Scritchy: Simpson Best

Scratchy: Pure badgers

I have not tried Manchurian or Rooney Finest.

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 11-17-2012, 07:56 AM
#10
  • oscar11
  • Senior Member
  • North Dakota
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I'd go along with your definitions with one exception. Scritchy is a light scrubbing feeling to me. I like knots that are soft for daily use but they must have backbone. Sritchy is ok for a shave or two a week. My preference in knots is 3 band. Of the knots I've used or have my favorite are Shavemac, Whipped Dog, TGN Grade A, and Thater and I will throw in TGN 2 band for honorable mention.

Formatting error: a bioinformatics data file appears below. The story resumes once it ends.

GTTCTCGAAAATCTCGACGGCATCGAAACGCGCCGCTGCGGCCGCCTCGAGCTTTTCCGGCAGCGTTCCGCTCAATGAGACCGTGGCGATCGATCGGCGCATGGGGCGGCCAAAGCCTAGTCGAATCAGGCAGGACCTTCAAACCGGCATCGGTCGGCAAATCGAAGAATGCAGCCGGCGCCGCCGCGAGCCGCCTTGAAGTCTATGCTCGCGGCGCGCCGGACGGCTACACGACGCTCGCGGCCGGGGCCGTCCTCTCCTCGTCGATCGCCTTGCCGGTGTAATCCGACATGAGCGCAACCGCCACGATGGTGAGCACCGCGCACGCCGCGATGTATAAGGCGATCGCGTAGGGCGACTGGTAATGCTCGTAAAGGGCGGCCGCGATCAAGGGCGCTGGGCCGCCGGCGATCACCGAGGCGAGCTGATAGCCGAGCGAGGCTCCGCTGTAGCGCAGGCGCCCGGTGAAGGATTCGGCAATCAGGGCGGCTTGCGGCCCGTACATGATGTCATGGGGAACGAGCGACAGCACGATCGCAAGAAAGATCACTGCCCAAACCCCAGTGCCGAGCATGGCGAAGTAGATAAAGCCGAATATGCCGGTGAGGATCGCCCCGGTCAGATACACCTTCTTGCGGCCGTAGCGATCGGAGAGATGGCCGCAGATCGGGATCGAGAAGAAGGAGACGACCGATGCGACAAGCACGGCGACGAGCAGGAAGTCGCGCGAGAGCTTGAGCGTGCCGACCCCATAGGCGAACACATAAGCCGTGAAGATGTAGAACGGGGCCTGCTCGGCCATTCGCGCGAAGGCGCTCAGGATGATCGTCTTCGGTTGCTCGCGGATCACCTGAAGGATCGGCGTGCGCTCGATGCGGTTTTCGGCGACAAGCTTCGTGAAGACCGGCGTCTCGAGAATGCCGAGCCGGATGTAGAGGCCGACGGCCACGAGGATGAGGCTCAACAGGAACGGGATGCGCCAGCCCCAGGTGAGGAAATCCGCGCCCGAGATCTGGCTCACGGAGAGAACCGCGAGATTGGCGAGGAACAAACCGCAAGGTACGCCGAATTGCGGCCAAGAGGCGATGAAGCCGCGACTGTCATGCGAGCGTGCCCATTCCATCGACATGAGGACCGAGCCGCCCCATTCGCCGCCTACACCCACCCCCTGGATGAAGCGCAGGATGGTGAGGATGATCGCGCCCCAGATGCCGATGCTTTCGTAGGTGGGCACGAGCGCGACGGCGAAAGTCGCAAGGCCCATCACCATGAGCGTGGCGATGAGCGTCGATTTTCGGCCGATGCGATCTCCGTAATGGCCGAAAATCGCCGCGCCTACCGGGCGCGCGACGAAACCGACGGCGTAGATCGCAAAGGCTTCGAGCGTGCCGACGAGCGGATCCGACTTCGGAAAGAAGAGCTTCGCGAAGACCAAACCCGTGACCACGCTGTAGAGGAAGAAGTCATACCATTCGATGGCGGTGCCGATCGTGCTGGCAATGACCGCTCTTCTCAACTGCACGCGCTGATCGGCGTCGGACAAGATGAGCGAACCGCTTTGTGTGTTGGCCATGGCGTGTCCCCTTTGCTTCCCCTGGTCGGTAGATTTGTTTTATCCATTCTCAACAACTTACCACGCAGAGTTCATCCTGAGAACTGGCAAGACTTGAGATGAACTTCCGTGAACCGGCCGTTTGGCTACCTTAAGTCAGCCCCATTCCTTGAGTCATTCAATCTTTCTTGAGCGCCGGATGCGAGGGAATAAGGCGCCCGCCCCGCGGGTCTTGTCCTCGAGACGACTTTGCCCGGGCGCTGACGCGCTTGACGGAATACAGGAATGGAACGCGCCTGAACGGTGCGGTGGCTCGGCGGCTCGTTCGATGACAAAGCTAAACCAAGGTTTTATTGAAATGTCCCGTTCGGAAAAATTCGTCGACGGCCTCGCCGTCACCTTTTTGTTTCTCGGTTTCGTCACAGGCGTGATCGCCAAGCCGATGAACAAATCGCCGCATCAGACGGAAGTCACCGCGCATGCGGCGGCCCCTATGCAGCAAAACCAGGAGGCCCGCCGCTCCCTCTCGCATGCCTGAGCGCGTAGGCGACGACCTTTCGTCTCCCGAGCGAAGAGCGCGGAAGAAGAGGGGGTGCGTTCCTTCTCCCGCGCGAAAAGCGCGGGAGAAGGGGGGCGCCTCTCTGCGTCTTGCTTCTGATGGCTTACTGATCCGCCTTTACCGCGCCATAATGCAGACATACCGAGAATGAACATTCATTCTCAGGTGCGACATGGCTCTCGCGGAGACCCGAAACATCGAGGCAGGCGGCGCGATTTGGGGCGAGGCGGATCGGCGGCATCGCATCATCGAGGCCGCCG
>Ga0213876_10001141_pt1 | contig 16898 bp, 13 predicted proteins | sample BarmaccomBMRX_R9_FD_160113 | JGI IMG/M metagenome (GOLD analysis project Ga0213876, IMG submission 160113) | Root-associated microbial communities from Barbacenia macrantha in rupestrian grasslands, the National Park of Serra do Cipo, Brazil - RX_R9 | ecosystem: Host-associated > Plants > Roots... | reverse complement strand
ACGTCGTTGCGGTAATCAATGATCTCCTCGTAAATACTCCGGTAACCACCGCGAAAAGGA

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 11-17-2012, 08:06 AM
#11
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My pure Crabtree & Evelyn felt scratch. I wasn't sure. Nothing to compare it to at the time.

Got a chubby 3 Manchurian.

Deduced: pure was scratchy to scritchy. Chubby 3 Manchurian blissful scrub - a pleasure - no pain.

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 11-17-2012, 09:02 AM
#12
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SharpSpine, Agree that the kind of comparison you describe would be helpful ... but obviously better if you've experienced several different brushes--I've never used a Franks or Horsehair--but still can get the general idea. I'm currently reading these brush threads trying to get ideas about an upgrade (thank for your thread on the Monarch btw..), not looking to build a collection. So for me, I really appreciate folks trying to describe these differences and also appreciate those little qualifiers (e.g., I do not like to feel any scritch) that help us to interpret the words used.

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 11-17-2012, 09:30 AM
#13